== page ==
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Dr. Ken Beatty By Dr. Ken Beatty Published on February 22, 2016

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“We all put Vaseline on our teeth before performing.”

Long before she won a Gold Medal at the 2010 Winter Olympics at Whistler, Canada with her partner Scott Moir, the figure skater Tessa Virtue was already a highly accomplished athlete. She’s the daughter of my wife’s cousins and we met at a family function. Finding ourselves parked next to each other with our plates on our laps, I asked her my favorite dinner party question about information that is often buried so deep that no one else can find it:

“Tell me something about what you do that nobody else knows.”

The Vaseline answer, it turned out, is related to the lack of humidity in ice rinks. The air in rinks is dry and, as one twirls about the ice, dry teeth mean dry lips that can stick, ruining one’s perfect smile.

The question helped to fill my dusty cave of trivia, mostly useless, but sometimes useful. Sometimes I ask the question and am confronted with disturbing information such as from the man I met had put himself through university as a gravedigger. He said that after the mourners left, the diggers would usually take turns jumping on tops of the cheaper coffins to cave in the wood boxes before re-filling in the grave with dirt. The reason was to avoid having the wood gradually rot from ground water and insect infestation and buckle under the weight of the soil above. Jumping on them first would avoid the future gardening hassles of dealing with an unseemly indentation in an otherwise smooth lawn. In retrospect, it probably also avoided the horror of visiting relatives, who might question the periodic addition of soil on top of the grave of their dearly departed.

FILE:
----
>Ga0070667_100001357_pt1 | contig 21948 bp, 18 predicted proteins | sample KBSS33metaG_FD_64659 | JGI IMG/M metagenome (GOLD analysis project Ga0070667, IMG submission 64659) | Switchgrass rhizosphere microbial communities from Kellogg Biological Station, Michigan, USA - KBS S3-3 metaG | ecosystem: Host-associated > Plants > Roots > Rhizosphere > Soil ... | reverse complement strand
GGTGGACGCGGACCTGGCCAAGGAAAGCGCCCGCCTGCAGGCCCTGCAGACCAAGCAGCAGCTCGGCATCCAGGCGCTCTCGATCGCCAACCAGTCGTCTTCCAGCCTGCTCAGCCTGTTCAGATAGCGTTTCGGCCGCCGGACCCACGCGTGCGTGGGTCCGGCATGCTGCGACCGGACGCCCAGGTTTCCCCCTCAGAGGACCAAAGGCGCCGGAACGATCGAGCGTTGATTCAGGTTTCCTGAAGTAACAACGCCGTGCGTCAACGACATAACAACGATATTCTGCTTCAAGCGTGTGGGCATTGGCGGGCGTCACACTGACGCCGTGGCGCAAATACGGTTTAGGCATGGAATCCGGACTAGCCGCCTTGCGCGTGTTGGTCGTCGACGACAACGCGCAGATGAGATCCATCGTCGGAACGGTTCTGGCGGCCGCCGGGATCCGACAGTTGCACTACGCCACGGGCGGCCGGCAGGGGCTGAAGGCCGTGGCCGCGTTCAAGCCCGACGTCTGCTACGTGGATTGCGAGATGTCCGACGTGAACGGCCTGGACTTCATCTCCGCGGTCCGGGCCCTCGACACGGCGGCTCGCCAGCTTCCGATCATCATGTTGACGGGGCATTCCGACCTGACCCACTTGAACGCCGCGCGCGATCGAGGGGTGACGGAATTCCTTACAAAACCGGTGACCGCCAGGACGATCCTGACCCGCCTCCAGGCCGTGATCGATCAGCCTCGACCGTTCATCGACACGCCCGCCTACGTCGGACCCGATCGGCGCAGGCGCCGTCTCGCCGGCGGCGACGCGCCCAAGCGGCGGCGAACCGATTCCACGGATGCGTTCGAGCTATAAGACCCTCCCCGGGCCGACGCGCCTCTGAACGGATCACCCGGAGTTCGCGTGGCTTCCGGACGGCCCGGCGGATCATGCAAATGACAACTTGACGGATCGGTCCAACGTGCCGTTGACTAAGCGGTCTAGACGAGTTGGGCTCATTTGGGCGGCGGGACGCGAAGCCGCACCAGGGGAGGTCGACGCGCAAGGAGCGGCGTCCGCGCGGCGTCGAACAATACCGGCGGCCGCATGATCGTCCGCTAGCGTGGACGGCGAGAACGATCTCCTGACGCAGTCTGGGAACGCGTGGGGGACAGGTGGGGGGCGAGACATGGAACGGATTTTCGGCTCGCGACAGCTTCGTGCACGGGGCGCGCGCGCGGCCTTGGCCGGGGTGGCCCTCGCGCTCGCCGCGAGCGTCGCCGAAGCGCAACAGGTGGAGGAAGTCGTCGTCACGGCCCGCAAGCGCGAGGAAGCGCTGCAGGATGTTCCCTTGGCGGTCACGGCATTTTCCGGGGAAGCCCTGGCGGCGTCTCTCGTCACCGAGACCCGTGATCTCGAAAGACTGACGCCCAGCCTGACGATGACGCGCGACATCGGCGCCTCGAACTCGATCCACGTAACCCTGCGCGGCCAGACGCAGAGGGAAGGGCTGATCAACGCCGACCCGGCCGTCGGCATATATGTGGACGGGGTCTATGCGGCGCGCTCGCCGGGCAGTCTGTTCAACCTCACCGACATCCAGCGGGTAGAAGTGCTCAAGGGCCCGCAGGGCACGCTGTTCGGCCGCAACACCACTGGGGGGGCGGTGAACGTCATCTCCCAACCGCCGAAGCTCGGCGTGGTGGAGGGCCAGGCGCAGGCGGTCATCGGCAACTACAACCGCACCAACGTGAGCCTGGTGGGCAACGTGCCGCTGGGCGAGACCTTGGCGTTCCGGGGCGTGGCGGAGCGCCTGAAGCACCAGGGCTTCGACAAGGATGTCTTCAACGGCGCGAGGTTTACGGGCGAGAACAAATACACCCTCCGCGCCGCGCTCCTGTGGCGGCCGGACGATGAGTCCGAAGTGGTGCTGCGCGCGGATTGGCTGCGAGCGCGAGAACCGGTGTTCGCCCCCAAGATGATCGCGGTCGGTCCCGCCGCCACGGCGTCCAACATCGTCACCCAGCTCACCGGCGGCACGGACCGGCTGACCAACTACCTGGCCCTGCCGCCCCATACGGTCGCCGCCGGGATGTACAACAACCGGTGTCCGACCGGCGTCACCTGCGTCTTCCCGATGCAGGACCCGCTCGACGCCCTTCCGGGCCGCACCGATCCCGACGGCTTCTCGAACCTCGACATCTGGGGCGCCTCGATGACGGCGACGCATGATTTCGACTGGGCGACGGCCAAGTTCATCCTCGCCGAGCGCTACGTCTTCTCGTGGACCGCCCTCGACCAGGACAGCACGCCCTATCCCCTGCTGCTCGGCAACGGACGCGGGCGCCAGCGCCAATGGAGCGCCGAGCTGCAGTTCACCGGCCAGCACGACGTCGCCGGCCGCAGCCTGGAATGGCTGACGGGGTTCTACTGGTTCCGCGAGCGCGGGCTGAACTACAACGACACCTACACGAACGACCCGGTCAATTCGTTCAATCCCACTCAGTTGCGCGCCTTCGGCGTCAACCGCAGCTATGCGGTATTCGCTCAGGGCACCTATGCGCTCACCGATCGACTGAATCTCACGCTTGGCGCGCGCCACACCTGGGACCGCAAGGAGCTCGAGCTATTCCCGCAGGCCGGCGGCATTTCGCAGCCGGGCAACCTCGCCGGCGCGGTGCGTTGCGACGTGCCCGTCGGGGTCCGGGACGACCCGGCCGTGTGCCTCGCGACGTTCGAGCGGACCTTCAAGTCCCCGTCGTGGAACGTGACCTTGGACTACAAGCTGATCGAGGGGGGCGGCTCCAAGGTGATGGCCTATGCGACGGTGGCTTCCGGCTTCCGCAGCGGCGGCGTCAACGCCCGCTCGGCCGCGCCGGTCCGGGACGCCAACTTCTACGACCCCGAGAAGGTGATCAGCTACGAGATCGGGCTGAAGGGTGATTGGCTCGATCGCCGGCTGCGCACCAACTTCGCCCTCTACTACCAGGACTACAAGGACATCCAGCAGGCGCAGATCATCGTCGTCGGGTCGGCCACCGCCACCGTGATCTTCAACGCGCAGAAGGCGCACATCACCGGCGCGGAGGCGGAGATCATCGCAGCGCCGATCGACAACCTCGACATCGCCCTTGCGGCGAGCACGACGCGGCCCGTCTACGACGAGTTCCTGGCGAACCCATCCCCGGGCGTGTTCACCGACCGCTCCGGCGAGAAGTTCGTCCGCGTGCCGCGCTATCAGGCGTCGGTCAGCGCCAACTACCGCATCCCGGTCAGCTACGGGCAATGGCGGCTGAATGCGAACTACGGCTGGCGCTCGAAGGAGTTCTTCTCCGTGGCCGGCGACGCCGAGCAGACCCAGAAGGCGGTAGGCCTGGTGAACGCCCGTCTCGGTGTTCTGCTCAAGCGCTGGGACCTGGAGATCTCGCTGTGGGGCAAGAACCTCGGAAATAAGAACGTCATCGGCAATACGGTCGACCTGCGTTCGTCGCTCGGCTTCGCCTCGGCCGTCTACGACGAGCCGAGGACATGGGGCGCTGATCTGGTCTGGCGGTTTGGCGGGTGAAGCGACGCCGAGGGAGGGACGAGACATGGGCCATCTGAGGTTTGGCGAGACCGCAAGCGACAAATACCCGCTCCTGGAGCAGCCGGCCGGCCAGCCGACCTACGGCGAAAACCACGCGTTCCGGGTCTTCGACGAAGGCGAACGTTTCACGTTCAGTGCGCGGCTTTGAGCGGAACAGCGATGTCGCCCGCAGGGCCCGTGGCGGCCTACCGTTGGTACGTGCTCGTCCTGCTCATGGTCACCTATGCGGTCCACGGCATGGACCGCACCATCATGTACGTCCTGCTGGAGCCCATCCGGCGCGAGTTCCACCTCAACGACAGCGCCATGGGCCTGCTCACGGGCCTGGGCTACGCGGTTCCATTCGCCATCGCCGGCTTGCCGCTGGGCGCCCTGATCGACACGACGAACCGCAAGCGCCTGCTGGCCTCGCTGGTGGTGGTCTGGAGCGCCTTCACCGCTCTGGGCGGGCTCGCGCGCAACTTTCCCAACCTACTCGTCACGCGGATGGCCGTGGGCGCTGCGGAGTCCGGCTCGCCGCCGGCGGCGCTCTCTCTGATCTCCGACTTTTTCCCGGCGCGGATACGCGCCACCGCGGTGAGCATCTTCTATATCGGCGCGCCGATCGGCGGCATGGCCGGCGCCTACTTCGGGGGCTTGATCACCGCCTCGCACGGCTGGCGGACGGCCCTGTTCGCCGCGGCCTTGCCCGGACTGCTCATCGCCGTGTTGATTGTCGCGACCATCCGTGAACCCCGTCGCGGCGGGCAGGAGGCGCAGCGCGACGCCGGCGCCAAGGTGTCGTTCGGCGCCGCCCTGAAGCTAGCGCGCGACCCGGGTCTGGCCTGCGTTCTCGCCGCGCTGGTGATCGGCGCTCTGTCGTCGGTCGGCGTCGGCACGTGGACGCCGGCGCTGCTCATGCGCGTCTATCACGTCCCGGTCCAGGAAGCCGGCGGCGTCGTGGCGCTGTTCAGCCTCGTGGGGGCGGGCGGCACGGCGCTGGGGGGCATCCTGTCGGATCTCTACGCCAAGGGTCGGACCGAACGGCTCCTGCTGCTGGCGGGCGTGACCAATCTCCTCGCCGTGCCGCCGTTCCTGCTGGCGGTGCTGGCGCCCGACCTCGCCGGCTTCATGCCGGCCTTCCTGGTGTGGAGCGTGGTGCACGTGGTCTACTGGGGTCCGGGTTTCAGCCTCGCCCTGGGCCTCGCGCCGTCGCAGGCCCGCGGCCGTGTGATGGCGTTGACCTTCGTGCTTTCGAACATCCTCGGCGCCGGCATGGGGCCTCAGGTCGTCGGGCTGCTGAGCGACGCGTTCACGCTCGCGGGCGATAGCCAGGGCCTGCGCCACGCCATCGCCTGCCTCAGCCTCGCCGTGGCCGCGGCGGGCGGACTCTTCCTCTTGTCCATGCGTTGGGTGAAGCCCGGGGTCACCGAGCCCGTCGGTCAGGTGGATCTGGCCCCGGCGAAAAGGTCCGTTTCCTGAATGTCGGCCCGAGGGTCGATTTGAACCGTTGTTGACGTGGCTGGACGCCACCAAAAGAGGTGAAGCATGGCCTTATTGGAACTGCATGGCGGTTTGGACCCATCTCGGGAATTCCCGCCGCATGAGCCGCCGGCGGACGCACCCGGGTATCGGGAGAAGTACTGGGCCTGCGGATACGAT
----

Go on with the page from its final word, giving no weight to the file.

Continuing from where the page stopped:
Somewhat related to the gravedigger’s answer was another from Dory Cameron, a high school classmate, who went on to study archeology at the University of Toronto. Years later, we happened to meet and, in the course of the afternoon, I asked the question and she in turn asked me the question that had intrigued her when she had started her degree studies. “Why are ancient cities so often buried, sometimes a hundred meters or so below ground?”

Pleased with my shrugging ignorance, she pointed out that it was the cleaners of the world that kept civilization secure. “Look in the doorway of an abandoned building,” she explained. “The wind blows in a few leaves and bits of garbage, dust settles, grass grows, the grass dies and becomes a lattice for more dirt and debris and boom, before you know it, the dirt is piling ever higher. Give it a few centuries and much of a city will disappear.”

She went on to explain that what would be left might appear as a mound or low hill and, above it, another city might be built, simply because the old advantages of location were still there and the site’s strategic height enhanced. Thirteen layers of city may have been built on the location of what we think was the ancient city of Troy, the subject of Homer’s epic poem Iliad telling of the battle over the abduction of Helen, a queen of Sparta and the gods who fought the war by proxy.